A sturdy lead trumpeter, ensemble-juggling bandleader, writer of renown, and longtime head of the jazz program at Lehigh University, Bill Warfield, 66, seems to embody the ideal of the musical multi-hyphenate. But it all could have turned out so differently. A little over 50 years ago, two car accidents derailed Warfield’s progress on the trumpet. The first, in May of his senior year of high school, knocked his front teeth out; the second, 11 months later, left him with a punctured left lung—and music wound up taking a back seat to the coming realities of adulthood. Thoughts of the U.S. Air Force flashed through his teenage mind, but the airwaves had other plans: While driving down the road with a date by his side, Warfield was awestruck and had to pull over when he heard Lew Soloff’s trumpet solo on “Spinning Wheel,” the now-classic Blood, Sweat & Tears number, for the first time. “That was a real turning point in my life,” he reflects. “That’s when I said, ‘I want to play the trumpet again.’”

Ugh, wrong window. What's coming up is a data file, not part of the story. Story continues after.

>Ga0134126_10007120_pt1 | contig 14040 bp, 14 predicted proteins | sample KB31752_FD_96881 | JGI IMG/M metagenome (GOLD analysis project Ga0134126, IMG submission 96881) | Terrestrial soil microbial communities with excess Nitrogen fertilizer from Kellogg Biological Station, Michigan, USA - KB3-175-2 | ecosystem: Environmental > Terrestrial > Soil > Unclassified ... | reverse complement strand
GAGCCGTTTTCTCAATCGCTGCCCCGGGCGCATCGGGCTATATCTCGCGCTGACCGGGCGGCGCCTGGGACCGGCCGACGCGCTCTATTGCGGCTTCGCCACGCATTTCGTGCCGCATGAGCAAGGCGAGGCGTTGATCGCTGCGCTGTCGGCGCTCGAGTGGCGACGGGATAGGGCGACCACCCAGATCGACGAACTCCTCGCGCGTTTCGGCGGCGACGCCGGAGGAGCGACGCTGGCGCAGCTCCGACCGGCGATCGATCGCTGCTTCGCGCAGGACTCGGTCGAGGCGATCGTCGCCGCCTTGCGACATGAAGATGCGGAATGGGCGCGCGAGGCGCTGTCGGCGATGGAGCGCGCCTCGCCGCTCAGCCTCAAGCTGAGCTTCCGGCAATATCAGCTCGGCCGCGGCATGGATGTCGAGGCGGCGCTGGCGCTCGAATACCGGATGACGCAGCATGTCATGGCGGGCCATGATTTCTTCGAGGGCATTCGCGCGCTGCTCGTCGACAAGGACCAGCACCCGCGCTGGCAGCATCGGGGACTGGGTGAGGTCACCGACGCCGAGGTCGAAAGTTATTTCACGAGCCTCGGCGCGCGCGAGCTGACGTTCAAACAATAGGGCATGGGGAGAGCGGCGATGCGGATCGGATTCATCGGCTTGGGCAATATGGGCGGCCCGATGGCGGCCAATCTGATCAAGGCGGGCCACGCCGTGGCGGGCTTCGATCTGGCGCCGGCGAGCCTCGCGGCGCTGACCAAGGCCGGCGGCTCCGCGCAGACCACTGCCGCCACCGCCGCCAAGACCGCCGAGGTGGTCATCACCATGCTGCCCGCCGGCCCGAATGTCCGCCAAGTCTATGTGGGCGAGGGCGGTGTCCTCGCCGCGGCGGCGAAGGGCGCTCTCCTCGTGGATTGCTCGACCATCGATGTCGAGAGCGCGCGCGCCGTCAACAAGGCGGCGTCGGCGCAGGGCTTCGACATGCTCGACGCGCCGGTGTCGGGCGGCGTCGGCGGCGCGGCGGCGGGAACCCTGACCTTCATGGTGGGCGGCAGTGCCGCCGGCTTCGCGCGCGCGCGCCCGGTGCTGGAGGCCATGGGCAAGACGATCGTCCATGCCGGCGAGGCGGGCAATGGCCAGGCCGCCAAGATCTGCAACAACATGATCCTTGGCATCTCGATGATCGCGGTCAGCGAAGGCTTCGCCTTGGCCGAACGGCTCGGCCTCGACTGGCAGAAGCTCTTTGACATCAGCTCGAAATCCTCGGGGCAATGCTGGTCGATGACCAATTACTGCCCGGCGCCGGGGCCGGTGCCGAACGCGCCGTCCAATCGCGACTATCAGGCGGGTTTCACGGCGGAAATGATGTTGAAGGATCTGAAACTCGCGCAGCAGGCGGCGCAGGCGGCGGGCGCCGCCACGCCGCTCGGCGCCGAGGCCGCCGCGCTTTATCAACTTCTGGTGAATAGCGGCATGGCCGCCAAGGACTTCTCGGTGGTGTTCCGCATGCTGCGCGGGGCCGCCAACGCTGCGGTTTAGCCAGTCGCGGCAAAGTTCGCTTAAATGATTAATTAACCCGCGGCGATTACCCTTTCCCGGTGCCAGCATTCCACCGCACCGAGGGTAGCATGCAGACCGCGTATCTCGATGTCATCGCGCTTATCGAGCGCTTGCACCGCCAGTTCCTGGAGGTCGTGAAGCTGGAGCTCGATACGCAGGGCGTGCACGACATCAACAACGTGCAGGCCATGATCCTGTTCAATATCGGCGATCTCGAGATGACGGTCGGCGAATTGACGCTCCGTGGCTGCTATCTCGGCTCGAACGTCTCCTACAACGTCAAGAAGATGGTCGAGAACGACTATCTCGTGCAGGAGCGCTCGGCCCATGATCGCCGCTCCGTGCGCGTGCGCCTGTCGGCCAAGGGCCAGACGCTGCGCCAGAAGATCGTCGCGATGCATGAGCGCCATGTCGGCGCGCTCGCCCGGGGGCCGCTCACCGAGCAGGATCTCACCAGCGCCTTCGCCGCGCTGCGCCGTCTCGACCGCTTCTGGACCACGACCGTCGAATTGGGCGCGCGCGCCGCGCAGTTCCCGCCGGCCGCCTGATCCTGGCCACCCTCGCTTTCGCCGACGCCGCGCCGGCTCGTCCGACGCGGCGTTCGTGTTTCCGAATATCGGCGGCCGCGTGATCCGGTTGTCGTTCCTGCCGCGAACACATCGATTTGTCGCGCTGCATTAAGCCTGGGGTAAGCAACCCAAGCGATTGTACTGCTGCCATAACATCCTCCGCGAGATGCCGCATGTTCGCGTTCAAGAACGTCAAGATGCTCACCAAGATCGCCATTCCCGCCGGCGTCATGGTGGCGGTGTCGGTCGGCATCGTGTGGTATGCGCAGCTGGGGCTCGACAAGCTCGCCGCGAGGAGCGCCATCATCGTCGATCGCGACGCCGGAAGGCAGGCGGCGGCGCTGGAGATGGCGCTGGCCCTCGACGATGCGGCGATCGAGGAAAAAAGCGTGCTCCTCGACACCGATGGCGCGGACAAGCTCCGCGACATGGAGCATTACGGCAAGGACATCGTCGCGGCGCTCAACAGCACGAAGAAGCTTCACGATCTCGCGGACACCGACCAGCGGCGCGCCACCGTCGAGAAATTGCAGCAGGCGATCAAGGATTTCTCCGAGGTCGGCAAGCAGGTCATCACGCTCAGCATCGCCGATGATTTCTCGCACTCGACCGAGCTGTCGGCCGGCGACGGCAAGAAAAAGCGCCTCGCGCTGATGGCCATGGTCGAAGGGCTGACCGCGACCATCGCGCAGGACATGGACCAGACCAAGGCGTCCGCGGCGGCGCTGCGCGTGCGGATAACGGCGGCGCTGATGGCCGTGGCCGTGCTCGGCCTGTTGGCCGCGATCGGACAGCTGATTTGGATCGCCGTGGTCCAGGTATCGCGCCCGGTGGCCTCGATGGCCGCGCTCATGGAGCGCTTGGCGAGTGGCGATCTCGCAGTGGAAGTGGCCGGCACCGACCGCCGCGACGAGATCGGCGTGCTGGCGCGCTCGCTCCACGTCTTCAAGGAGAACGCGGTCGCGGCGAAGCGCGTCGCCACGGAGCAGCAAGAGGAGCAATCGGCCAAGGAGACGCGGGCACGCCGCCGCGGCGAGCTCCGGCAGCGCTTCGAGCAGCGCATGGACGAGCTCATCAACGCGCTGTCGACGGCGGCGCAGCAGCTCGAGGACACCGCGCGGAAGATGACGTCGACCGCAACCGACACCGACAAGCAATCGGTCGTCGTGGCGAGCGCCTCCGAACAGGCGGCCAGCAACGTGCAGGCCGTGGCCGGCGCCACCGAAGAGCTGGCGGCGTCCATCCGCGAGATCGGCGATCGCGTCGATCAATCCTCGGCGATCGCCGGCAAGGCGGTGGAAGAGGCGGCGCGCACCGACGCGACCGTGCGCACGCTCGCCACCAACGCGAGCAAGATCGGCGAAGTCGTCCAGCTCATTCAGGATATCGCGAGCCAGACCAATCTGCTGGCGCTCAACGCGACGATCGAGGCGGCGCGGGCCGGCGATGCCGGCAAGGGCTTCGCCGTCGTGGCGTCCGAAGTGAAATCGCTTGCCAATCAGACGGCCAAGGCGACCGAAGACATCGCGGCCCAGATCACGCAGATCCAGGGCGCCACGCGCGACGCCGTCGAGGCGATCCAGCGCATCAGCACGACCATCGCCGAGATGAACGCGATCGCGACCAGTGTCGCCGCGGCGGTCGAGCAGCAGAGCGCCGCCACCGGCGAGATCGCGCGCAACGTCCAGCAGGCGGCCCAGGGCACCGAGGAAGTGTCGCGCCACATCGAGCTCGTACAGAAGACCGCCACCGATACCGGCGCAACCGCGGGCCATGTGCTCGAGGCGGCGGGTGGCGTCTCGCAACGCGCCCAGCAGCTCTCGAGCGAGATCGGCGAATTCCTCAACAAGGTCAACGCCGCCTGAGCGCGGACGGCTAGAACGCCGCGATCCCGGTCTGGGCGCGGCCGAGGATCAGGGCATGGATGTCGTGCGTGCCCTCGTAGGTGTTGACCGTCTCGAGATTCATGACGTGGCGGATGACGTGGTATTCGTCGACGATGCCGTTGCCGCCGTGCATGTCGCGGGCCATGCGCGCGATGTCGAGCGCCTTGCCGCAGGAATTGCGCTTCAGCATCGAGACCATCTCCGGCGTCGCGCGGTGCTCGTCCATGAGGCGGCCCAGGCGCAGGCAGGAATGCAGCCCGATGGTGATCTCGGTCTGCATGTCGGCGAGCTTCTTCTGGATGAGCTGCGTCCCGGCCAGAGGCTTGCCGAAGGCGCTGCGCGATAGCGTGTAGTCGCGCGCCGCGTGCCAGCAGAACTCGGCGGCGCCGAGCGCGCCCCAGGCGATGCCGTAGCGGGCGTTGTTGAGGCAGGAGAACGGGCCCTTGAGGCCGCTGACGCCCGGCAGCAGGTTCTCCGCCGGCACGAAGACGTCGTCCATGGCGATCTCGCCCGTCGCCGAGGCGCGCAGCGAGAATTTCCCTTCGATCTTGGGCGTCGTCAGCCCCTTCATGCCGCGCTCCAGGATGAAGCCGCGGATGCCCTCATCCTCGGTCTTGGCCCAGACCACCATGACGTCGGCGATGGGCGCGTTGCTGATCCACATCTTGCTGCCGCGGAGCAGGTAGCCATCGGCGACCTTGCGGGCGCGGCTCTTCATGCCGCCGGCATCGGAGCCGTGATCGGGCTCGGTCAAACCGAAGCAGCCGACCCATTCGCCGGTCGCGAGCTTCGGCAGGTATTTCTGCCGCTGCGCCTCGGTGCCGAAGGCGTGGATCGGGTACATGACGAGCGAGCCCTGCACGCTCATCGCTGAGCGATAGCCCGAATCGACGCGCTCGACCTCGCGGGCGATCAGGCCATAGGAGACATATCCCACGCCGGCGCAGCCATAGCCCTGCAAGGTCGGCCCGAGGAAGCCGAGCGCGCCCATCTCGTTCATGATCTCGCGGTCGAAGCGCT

There was no way to know it at the time, but Soloff would go on to play a crucial role in Warfield’s career. “I studied with Lew when I went to the Manhattan School of Music [for my master’s degree], he played on the dates when I started my big band, and he encouraged me to do the writing for my projects,” he explains. Not surprisingly, then, Soloff’s sudden passing in 2015 had a major impact on his friend and protégé. “Completely crushed” by that loss, Warfield sought out the opportunity to pay tribute, ultimately coming full circle by orchestrating the very solo that brought him back to the horn for an all-star big-band tribute. It didn’t end there; his latest release—2018’s For Lew, a compilation containing previously released and unreleased material—highlights Soloff’s brilliance in a big-band setting while also showcasing Warfield’s own manifold skills.